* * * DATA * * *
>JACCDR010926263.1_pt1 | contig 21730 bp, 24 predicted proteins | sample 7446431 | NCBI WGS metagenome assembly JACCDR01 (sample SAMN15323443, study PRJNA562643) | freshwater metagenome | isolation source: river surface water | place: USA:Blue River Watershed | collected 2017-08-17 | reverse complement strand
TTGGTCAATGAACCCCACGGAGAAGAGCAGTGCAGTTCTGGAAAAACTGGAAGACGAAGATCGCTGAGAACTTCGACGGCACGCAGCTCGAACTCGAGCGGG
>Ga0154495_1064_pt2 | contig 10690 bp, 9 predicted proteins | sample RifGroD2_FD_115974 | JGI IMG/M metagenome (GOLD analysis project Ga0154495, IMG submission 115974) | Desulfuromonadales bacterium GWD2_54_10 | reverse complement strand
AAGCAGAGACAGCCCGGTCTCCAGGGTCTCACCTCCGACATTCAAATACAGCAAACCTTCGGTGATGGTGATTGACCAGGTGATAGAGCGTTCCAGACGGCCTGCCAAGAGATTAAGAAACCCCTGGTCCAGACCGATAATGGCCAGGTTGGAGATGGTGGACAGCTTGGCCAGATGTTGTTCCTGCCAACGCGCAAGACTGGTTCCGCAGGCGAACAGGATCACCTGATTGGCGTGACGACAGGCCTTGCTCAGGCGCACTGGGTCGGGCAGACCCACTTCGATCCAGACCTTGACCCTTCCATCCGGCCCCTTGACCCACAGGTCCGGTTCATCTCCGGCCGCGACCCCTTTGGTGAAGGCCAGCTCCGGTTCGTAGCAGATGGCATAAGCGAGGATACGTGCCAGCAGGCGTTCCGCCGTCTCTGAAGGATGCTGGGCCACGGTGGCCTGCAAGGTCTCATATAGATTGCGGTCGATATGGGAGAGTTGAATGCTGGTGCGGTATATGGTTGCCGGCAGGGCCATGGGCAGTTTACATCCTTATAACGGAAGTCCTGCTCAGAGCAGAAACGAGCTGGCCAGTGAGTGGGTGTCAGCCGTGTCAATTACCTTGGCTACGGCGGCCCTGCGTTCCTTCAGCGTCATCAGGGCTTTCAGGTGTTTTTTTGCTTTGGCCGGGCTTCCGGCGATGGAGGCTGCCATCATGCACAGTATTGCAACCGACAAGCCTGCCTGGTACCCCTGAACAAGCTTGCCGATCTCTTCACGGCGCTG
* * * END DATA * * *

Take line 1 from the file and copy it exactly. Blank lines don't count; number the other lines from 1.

>JACCDR010926263.1_pt1 | contig 21730 bp, 24 predicted proteins | sample 7446431 | NCBI WGS metagenome assembly JACCDR01 (sample SAMN15323443, study PRJNA562643) | freshwater metagenome | isolation source: river surface water | place: USA:Blue River Watershed | collected 2017-08-17 | reverse complement strand